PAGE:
Qualcomm Inc said it had posted security bonds to enforce a court order banning sale of some iPhone models in Germany, meaning Apple would likely have to pull iPhone 7 and 8 models from its 15 stores in the country.
Nissan’s Ghosn to appear in Tokyo court within 5 days
Ousted Nissan Motor Co (7201.T) Chairman Carlos Ghosn is set to appear in a Tokyo court within five days after he requested an open hearing to hear the reason for his detention, NHK reported.
It would be Ghosn’s first public appearance since he was arrested on Nov. 19 on allegations of financial misconduct. He has been detained since then and also been re-arrested over further allegations.
Ghosn filed a request with the Tokyo District Court on Friday and the court is required to hold a hearing within five days, the national broadcaster reported.
NHK said Ghosn intended to appear, citing his lawyer.
His Tokyo-based lawyer, Motonari Otsuru, was not reachable for comment. Ghosn denies the allegations, local media has said.
Earlier this week, the Tokyo District Court approved an extension to Ghosn’s detention until Jan. 11.
Former Nissan executive Greg Kelly, who has been charged with conspiring to under-report Ghosn’s income, has been released on bail after the court ruled against extending his detention while he awaits trial.
Ghosn’s arrest has rocked the auto industry and strained Nissan’s ties with French automaking partner Renault SA (RENA.PA), where he still remains chairman and CEO.
Falling Crypto Prices Aren’t Stopping Real Blockchain Progress
Plunging cryptocurrency values in 2018 and the collapse of the money-for-nothing white paper market in initial coin offerings (ICOs) took much of the focus last year for many people when it came to blockchain mindshare.
All of that marketplace drama, however, concealed an enormous amount of real progress for the technology that will, slowly but surely, lay the foundation for a robust revival of the blockchain markets in the future.
Over the last year, the market did provide lots of drama related to ICOs. Nearly a quarter of all the ICOs from 2017 lost most of their value, and the market as a whole declined by nearly two- thirds.
The first half of 2018 was no better. There were nearly 1,000 ICOs every month, but only 5% of them raised more than $1 million – with one, EOS, raising around $4 billion.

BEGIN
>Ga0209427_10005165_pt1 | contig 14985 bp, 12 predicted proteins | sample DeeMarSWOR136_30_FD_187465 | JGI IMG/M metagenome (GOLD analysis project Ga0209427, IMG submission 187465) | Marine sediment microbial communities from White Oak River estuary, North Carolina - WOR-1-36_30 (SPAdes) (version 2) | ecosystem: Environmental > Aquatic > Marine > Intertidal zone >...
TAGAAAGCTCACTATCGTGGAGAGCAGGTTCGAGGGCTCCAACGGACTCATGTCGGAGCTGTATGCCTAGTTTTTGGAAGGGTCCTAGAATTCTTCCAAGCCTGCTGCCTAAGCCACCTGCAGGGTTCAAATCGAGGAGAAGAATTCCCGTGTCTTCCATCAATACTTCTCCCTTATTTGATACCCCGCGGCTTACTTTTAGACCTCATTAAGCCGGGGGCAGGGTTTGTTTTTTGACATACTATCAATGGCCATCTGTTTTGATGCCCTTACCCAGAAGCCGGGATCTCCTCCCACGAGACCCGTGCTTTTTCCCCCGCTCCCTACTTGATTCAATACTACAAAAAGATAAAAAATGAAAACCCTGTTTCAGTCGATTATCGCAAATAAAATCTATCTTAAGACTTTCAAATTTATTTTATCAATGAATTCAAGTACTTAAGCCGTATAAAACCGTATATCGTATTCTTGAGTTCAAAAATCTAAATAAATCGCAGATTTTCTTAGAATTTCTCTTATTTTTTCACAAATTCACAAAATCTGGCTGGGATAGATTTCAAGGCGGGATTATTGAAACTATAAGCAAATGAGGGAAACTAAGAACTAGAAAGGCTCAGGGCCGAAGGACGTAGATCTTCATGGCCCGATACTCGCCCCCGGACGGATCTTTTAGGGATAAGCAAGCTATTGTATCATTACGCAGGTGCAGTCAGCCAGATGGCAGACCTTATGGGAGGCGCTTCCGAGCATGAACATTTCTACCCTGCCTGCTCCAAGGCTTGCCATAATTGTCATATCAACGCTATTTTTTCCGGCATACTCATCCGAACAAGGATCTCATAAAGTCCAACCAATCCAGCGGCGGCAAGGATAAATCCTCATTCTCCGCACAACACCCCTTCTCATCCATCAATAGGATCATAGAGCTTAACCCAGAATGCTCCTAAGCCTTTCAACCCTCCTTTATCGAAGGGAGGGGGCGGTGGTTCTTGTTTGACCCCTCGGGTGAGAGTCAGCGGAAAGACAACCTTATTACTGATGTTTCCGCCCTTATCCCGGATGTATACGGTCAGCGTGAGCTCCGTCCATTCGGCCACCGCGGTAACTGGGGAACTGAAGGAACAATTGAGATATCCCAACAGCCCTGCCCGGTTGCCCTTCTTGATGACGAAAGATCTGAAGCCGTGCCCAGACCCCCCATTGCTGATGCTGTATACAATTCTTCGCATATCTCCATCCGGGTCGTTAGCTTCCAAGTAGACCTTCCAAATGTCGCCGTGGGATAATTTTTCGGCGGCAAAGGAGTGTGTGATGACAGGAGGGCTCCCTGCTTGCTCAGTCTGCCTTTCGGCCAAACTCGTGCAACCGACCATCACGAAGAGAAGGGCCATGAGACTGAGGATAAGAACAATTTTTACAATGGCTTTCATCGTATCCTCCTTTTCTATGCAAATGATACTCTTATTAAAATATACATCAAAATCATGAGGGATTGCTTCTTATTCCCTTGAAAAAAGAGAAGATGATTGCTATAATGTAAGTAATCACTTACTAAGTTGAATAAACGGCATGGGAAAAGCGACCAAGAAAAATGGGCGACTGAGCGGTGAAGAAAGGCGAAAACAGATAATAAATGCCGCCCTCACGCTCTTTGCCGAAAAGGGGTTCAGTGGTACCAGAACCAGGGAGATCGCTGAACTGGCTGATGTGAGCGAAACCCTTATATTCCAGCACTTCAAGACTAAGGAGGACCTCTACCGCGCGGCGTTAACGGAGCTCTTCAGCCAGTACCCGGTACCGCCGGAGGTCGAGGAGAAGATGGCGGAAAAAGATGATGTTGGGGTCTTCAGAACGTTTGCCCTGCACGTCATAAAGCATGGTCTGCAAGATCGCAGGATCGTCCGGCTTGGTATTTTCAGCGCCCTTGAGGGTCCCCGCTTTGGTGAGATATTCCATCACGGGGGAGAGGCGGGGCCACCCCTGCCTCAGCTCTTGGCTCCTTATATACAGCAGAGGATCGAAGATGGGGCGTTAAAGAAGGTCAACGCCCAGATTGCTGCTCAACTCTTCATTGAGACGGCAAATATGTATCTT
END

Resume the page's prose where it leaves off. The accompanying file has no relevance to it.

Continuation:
Not only did the bulk of the money raised go to a very small number of the ICOs, but nearly every aspect of the world of blockchain also became more consolidated and, dare I say, centralized, in 2018 – rather counterintuitive for blockchain, since decentralization is at its core.
Public blockchains consolidate
According to a study by EY that examined the ICOs’ progress and investment returns, ethereum, which is the dominant platform and shows the highest activity among developers and on social media, became even more dominant, with more than 95% of all ICOs and funds raised.
The market for exchanges consolidated rapidly as well, with 73% of daily trading volume in the first half of the year taken by the top 10 exchanges. Though the full-year numbers are yet to be updated, that trend seems set to continue.
The biggest exchanges are consolidating their positions in part by rapidly maturing their processes and approach to regulatory compliance. Know-your-customer procedures are being tightened and many of the big exchanges are, or soon will be, audited by some of the major financial services organizations (EY included). These same exchanges have been beefing up their security as well, with fewer large-scale thefts in 2018 than in 2017.
Another big trend last year in the world of public blockchains was the surge in popularity of stablecoins of all kinds, mostly based on fiat currencies. While stablecoins offer some advantages, including stability, they do raise the single most important question remaining for public blockchains: why are they useful?
Parking money in a stablecoin is beneficial if it’s between investments or purchases as a way to avoid volatility, but it’s not a very good investment in and of itself. The purpose of capital markets is to allocate capital to productive uses and, at least for the moment, that doesn’t seem to be happening. For public blockchains in 2019, this is the single most important question.